Opening of ITU 2018 by President Ramaphosa

2600 delegates attending the ITU World 2018 conference listened intently as President Ramaphosa spoke of the dawn of the digital revelation that is rising on the African continent at the ITU World 2018 on the 10th September 2018 in Durban.

“We are at the dawn of the digital revolution that will reshape the way we work, the way we live and the way we relate to each other”, said the President.

He said that we should celebrate the opportunity South Africa has in being part of the ITU World 2018, not only to learn and share, but to use the technology in solving our own issues for our people.

“It is equally critical that both government and industry develop effective collaborative relationships with the communities they are both expected to serve.” Also, the President stressed that the digital divide that exists for so many people, must be narrowed and not widened and that connectivity must be available to all people, irrespective of where they are located. Let us hope that this comes true sooner than later. 

20 Million South Africans do not have access to the Internet. Even though 87% of all households have cellular phones – so the infrastructure is mostly available, but the last hurdle to get these people connected needs to be better understood and overcome.

The President added, “Government has recently decided to accelerate the licensing of the radio frequency spectrum in the 2.6Ghz, 700Mhz and 800Mhz bands to hasten the growth of mobile communications. We have finalised consultations with the telecommunications industry and other stakeholders to ensure allocation of spectrum reduces barriers to entry, promotes competition and reduces costs to consumers. Following a Cabinet decision last month, our regulator ICASA, is now preparing to license the high demand spectrum.”

So, this all sounds good, but I do hope it happens faster than everything in the past.

He stated that with the 4th Industrial Revolution we should always insist on the following solid pillars:

  1. Improves the human conditions and that no one is left behind
  2. It addresses the needs of the developing world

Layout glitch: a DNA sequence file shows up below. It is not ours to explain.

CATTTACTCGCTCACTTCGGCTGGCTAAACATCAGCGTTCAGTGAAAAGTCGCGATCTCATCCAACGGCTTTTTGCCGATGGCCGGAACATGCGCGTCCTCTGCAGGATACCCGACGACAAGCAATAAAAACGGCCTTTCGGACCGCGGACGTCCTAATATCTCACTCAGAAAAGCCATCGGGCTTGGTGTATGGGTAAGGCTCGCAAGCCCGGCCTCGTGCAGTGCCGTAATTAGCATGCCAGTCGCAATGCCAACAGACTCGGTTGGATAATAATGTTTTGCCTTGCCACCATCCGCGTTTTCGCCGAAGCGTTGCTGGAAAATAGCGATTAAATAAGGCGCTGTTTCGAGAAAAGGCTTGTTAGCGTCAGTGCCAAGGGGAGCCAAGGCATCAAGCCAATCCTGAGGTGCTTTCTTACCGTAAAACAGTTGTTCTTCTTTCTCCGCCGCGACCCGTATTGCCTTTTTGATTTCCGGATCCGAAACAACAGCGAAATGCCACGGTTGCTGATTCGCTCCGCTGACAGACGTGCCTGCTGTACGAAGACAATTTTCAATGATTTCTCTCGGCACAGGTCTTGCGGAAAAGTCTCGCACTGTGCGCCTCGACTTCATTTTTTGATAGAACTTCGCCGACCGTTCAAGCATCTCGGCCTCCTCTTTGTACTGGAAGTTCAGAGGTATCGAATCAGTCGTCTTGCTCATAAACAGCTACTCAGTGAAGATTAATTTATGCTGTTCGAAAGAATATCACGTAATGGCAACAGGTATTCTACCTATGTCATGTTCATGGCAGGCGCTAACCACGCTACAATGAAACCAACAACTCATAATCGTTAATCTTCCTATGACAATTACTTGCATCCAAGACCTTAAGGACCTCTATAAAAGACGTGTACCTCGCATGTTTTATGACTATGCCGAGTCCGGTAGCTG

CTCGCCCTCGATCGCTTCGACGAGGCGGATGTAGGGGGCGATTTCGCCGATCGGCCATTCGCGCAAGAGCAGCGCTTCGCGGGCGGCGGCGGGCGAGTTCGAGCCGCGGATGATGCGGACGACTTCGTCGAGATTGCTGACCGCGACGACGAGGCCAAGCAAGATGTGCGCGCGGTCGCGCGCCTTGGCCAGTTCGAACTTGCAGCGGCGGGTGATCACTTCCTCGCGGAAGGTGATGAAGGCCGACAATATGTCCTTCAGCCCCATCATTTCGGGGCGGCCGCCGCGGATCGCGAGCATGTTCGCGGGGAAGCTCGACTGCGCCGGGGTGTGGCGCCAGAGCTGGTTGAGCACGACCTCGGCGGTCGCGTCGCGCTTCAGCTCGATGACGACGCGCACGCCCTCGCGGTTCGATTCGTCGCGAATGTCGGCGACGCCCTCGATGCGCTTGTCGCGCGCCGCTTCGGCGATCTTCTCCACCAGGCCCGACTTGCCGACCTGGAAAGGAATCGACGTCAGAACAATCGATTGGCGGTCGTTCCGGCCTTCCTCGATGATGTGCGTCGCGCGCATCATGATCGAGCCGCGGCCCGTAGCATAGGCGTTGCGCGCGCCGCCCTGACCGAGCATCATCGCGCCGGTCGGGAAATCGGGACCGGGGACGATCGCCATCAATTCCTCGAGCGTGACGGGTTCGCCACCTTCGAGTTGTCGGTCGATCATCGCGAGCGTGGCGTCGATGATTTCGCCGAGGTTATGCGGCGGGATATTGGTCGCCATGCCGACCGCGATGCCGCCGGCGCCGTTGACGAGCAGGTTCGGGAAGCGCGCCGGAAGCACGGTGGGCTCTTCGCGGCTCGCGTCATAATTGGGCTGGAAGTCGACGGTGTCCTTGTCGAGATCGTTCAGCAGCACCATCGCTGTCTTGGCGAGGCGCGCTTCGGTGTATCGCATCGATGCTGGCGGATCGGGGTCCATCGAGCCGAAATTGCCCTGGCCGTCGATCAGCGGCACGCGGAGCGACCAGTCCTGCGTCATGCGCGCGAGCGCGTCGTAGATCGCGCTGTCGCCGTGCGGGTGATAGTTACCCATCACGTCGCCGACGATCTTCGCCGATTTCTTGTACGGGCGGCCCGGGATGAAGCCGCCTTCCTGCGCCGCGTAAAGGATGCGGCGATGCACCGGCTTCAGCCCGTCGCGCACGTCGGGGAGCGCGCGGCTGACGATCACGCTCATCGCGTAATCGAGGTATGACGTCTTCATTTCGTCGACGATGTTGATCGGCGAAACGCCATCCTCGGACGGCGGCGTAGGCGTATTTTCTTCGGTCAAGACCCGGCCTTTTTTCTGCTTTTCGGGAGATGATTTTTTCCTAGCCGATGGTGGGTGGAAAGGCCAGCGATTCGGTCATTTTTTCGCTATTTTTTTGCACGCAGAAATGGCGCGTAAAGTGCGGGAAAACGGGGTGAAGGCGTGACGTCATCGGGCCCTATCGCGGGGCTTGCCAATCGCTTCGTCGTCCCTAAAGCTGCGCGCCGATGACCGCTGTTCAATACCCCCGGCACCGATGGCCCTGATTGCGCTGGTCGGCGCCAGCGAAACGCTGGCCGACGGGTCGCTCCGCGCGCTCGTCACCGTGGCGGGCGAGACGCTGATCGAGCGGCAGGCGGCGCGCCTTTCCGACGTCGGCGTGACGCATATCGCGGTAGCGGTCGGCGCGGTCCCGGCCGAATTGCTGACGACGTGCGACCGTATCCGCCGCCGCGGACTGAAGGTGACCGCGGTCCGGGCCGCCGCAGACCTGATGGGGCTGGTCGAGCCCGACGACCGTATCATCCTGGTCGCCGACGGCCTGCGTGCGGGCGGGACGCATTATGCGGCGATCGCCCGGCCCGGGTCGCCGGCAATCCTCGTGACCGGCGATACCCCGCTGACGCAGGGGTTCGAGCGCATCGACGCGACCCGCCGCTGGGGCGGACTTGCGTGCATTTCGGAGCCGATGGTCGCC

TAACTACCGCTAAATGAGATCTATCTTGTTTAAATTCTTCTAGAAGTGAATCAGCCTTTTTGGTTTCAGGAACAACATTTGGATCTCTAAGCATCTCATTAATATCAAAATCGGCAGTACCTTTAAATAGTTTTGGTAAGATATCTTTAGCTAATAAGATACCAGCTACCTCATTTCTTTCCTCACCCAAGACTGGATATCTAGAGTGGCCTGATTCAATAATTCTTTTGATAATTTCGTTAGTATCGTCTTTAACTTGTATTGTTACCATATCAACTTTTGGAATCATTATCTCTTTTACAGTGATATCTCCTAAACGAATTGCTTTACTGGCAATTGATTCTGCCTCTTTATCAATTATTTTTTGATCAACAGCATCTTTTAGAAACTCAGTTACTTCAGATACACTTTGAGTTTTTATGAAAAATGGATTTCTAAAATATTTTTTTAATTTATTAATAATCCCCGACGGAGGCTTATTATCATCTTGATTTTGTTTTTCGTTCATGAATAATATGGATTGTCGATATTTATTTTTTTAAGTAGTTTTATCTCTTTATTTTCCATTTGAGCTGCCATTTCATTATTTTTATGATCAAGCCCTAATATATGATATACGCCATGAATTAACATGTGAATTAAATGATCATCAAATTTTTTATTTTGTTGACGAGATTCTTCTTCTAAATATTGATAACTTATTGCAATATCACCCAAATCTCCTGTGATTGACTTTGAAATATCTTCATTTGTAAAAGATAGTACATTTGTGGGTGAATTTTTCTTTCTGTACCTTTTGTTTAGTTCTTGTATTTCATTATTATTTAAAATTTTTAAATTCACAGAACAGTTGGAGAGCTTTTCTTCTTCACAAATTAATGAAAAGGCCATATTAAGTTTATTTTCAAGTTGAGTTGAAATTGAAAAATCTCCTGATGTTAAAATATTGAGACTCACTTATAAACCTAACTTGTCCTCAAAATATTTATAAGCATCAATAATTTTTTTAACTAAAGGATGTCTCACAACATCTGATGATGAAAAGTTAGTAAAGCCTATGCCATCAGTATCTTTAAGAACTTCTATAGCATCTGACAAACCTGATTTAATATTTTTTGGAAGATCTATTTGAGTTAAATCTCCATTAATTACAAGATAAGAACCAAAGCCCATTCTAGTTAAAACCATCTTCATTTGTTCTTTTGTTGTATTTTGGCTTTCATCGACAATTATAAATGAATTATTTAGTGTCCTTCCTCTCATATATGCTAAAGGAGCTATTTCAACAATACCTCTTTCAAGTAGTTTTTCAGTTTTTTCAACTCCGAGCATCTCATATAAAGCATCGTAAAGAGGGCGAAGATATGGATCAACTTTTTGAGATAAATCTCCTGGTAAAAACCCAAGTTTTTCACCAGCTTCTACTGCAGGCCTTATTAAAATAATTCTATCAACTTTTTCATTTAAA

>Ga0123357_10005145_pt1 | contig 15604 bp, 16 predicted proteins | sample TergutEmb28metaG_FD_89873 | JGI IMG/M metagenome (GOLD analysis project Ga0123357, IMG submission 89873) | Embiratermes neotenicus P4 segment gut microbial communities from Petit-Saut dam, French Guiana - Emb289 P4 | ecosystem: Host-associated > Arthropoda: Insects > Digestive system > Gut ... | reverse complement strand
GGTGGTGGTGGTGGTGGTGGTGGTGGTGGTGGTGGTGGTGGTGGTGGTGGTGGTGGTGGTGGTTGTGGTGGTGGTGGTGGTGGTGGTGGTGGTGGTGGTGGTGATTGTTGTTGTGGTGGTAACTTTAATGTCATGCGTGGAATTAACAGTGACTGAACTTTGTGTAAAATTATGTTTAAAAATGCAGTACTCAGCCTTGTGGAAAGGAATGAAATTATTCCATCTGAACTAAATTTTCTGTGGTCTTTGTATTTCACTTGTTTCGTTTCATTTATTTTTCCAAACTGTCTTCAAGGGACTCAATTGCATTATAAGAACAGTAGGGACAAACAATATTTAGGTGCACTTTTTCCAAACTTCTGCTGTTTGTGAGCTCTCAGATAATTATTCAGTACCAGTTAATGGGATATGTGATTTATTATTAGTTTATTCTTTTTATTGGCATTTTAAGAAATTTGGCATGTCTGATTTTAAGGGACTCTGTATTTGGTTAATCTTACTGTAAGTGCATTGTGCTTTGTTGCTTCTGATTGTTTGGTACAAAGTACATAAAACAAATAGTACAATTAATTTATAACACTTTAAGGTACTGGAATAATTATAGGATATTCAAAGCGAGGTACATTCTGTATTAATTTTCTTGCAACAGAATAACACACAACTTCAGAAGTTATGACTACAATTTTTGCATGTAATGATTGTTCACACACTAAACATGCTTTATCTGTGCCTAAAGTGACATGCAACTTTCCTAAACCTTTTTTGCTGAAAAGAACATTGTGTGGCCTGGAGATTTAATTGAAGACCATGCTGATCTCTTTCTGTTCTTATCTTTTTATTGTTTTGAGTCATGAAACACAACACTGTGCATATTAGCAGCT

3. Must overcome unemployment, not exacerbate it
  4. Must bridge the digital divide and not widen it.

It was a positive message from the President, a lot seems to be in motion already and we only need to wait and see if the people tasked with all these important tasks, get the jobs done.

My gut feel, and this is rather early as we are only one day into the 4-day conference, is that Government has realised the benefit of getting everyone connected and are going to be more responsive to requests and licensing issues from private stakeholders – but the Government is wanting the big private stakeholders to do most of the work and heavy carrying. The likes of MTN and Huawei, both of which are major sponsors of ITU World 2018.

How does this affect lawyers?

  • A better-connected public makes it easier and cheaper to provide legal services
  • Less red tape for telecommunication providers, will improve roll-out of more efficient communication systems, at better pricing and faster speeds
  • Players like Huawei and MTN will attract other big vendors who will introduce more competition and drive data prices down for consumers
  • Up skilling our youngsters through sponsorships from international players, in both Government and private sectors will improve the level of software developers and technicians
  • Contracts, licenses, acquisitions etc by the big international players will generate quite a few consulting hours ;-)

Signing out for now, but the next few days should prove quite interesting.

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